Executive branch says it will resubmit shrimp bill

The executive branch said Tuesday that it would resubmit the controversial shrimp trawling bill to the legislature.

This is bill No. 19.838, designed to get around an August 2013 Sala IV constitutional court decision banning trawler fishing for environmental reasons.

The executive branch said it would resubmit the bill before April 30 and hoped that the various political parties represented in the legislature would discuss it.

The Sala IV told the fishing institute, the Instituto Costarricense de Pesca y Acuicultura, not to issue any more trawler licenses and to allow the existing ones to expire. A university study said that there were 27 active licenses.

The institute is in charge of issuing fishing licenses, and it reported in 2013 that there were 69 current licenses for commercial shrimp fishing and about 37 of these were in active use.

The bill seeks to address the issues raised by the Sala IV. They include the fact that trawler nets trap and eventually kill many other species of sea creatures including bottom dwelling crustaceans. The size of the openings in the nets are an issue, too, because small openings capture juvenile shrimp and endanger future populations.

The government has characterized the prohibition as something that harms the small fishing operations. But the environmental organization MarViva has said that a Universidad Nacional study shows that the principal beneficiaries of the fishing are the owners of the companies. The bulk of the employees work part-time or at salaries below the minimum wage, it said.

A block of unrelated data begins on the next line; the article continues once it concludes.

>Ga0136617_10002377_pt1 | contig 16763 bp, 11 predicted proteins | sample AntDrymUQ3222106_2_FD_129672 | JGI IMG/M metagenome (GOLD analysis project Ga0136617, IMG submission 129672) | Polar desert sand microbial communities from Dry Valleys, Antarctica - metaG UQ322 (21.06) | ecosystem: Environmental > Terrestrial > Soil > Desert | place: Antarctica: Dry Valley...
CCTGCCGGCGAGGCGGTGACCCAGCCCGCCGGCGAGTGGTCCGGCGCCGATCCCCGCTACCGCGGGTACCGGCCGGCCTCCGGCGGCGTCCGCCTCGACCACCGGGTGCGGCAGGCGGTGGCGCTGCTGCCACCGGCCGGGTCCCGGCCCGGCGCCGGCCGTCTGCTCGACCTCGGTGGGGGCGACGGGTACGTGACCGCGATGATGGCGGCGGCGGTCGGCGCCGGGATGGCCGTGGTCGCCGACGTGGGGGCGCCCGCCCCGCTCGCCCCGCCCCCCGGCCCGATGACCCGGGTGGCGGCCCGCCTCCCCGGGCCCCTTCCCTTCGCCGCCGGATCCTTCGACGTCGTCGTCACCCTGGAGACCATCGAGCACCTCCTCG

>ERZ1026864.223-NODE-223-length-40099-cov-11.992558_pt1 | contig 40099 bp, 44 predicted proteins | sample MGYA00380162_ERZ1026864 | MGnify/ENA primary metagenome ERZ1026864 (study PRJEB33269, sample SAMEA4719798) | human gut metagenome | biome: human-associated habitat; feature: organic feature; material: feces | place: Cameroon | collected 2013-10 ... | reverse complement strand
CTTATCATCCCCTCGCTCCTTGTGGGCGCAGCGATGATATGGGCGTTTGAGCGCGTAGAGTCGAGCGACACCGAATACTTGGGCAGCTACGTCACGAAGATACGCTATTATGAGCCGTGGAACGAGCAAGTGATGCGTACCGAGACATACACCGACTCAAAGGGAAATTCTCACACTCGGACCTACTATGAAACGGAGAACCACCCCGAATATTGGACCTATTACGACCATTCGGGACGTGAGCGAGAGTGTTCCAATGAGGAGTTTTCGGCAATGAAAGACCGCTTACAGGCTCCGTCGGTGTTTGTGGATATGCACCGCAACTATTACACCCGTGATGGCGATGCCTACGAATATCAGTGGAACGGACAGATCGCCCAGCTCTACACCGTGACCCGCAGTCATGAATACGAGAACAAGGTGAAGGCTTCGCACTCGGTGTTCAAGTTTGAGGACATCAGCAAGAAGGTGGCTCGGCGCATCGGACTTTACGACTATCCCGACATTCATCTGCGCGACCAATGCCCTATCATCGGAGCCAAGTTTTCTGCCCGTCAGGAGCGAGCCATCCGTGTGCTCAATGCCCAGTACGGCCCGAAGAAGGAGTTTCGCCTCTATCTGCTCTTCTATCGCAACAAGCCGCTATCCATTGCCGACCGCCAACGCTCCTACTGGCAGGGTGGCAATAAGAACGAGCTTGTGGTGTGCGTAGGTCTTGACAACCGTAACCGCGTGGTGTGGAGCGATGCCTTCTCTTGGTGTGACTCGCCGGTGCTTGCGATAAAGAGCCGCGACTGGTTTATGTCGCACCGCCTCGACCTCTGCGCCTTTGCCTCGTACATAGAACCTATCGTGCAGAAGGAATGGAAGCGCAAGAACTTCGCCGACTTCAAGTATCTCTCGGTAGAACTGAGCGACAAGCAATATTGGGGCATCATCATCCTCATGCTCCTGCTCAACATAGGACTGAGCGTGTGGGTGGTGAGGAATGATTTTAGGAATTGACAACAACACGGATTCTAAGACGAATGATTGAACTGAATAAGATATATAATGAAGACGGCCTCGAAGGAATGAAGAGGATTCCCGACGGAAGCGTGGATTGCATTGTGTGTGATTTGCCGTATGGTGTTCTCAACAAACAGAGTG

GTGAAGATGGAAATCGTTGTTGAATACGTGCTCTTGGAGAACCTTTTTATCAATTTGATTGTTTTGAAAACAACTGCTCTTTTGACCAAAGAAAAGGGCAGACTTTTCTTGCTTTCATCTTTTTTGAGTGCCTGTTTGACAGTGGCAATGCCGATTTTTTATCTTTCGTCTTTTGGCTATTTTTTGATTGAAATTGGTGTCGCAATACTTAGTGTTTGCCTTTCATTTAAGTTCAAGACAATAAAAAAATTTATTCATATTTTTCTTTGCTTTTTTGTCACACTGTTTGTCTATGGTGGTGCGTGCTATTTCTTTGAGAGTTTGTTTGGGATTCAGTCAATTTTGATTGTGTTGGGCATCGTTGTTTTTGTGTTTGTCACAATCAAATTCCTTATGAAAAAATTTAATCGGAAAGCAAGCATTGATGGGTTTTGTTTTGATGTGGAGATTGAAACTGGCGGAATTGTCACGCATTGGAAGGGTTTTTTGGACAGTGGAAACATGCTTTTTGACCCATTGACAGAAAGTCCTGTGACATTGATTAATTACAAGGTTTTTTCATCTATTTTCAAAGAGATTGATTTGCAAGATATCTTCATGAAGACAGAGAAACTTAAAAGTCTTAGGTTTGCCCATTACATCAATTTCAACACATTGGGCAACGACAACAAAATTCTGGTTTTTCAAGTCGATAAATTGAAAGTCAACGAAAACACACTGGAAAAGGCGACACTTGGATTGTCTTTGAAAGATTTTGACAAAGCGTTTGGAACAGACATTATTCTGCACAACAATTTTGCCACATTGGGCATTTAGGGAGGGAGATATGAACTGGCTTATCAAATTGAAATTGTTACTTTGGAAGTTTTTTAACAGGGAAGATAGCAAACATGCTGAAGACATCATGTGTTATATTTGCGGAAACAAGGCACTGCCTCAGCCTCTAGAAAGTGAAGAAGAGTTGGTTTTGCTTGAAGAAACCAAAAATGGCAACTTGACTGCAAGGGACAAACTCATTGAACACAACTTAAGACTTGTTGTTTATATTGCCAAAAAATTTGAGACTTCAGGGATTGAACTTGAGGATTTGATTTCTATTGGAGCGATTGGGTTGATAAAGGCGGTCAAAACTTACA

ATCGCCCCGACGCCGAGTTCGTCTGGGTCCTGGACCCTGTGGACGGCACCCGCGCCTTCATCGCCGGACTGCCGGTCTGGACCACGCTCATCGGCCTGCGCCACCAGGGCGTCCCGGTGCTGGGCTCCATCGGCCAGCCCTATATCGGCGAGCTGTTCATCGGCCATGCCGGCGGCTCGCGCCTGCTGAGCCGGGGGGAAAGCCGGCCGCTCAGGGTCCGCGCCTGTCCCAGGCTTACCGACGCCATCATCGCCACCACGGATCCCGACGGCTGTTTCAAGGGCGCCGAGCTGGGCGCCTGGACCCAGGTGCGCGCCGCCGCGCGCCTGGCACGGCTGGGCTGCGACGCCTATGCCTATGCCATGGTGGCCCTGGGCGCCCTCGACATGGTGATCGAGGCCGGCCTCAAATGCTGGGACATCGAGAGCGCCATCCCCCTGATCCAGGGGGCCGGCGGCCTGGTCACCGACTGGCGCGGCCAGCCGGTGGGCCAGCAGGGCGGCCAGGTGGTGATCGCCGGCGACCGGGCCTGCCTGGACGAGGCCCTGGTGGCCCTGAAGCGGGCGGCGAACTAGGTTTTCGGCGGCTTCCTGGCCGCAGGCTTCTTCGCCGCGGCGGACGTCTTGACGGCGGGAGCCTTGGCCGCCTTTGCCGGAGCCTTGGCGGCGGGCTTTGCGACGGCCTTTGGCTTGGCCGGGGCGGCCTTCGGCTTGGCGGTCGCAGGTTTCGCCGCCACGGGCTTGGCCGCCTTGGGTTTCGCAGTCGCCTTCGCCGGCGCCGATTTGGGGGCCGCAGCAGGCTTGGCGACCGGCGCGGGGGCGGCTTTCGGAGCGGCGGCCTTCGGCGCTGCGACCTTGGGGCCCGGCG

The executive branch withdrew the legislation March 10 to the delight of environmental organizations. The announcement Tuesday did not say why the bill was going back to lawmakers.

The central government has crafted a bill that promotes what is called sustainable harvesting of the shrimp. But it is complex

and involves a handful of ministries in the process. The measure even called for the Instituto Nacional de las Mujeres to consider the impact on women.

The bill calls for the use of turtle excluder devices that let the air-breathing animals escape. It also addresses but does not describe devices that let other species of fish exit the nets. It also addresses the size of net openings and the size of nets.

The summary said that other countries have established sustainable practices that can be used in Costa Rica. It also calls for oversight of the fishing fleet.

But the bill stops short of actually giving the go-ahead to shrimp fishing. Instead the executive branch would have six months to establish regulations, and it calls on a number of government agencies to establish the methods whereby what the bill summary calls democratic sustainable development of the industry can be achieved.

And then within 20 months after passage of the bill the Instituto Nacional de Estadística y Censos is ordered to do a census of social, economic and technical variables of those involved in shrimp fishing. That specification underscores the government’s vision of the shrimp bill as an anti-poverty measure.

MarViva says on its Web site that trawlers destroy 2.24 square kilometers of ocean floor each year. However, the destruction of coral is not directly addressed in the bill.

A typical shrimp trawling boat.

A typical shrimp trawling boat.

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